Ontology, Language and Existence
In the title page of Word and Object Quine quotes an epigram from James Grier Miller: ‘Ontology recapitulates philology’, obviously fashioned after the well-known epigram, ‘Ontology recapitulates philogeny’, meaning that the development of the individual reduplicates the development of the species. Likewise, Quine believes, our views regarding what exists in nature, or ‘the ultimate furniture of the world’ as Russell once put it, evolve with the language that we speak. It is Quine’s view that this evolution of which ‘ontology’ and ‘philology’ are the two aspects, like the two sides of a coin, is subject to investigation and, therefore, responsive to reason. He holds, as we have seen, that since our ontology is internal to the language we speak and since we cannot step outside language altogether, we can only appraise our ontology in a piece-meal way, as Neurath’s captain renewed his ship plank by plank without putting ashore.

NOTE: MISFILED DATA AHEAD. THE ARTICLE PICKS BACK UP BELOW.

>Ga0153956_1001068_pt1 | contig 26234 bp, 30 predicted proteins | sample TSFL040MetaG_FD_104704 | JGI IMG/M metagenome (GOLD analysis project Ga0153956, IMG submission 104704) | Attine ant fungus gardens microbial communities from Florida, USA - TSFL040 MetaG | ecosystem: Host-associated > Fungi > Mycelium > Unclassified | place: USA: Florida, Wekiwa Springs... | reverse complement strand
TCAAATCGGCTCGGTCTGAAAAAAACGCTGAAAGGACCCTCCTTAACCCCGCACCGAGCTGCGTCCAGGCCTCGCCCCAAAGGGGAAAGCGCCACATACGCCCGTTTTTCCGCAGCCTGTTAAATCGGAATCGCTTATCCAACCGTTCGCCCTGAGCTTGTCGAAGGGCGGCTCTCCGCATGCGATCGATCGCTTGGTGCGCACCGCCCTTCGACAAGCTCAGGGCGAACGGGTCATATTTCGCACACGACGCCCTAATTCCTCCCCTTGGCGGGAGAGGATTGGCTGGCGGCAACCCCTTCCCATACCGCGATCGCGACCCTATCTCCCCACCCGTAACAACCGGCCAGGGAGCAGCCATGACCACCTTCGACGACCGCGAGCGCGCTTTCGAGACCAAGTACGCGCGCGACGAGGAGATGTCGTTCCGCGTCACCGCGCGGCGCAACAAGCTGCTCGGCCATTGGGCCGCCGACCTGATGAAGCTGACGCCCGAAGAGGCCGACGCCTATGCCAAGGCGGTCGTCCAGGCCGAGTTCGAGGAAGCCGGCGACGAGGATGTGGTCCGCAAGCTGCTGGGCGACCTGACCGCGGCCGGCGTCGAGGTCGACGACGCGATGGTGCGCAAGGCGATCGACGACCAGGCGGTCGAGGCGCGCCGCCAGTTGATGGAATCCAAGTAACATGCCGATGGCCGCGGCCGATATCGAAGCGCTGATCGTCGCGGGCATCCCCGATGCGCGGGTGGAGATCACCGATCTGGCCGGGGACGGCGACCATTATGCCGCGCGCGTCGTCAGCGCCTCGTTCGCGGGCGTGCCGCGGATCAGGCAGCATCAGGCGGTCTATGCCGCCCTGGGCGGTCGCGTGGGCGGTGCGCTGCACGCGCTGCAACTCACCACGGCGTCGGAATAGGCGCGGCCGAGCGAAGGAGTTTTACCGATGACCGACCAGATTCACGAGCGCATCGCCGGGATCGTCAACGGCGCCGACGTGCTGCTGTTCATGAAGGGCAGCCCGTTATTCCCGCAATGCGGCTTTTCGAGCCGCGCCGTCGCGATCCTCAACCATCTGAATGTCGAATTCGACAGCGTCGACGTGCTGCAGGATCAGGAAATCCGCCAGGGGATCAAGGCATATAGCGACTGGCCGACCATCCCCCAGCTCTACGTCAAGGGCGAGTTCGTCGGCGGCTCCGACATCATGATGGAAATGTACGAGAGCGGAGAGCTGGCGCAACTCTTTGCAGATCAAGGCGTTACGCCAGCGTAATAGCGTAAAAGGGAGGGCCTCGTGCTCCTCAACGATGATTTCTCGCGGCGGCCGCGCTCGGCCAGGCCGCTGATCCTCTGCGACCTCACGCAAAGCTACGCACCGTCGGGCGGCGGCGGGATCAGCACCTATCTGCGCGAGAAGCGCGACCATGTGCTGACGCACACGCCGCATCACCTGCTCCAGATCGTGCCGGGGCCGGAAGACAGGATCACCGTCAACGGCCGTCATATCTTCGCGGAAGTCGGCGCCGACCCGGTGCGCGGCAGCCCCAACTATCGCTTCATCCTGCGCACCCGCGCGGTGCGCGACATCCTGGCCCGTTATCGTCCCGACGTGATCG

KeywordsPhysical Object Existential Statement Philosophical Theory Material Thing Ontological Question
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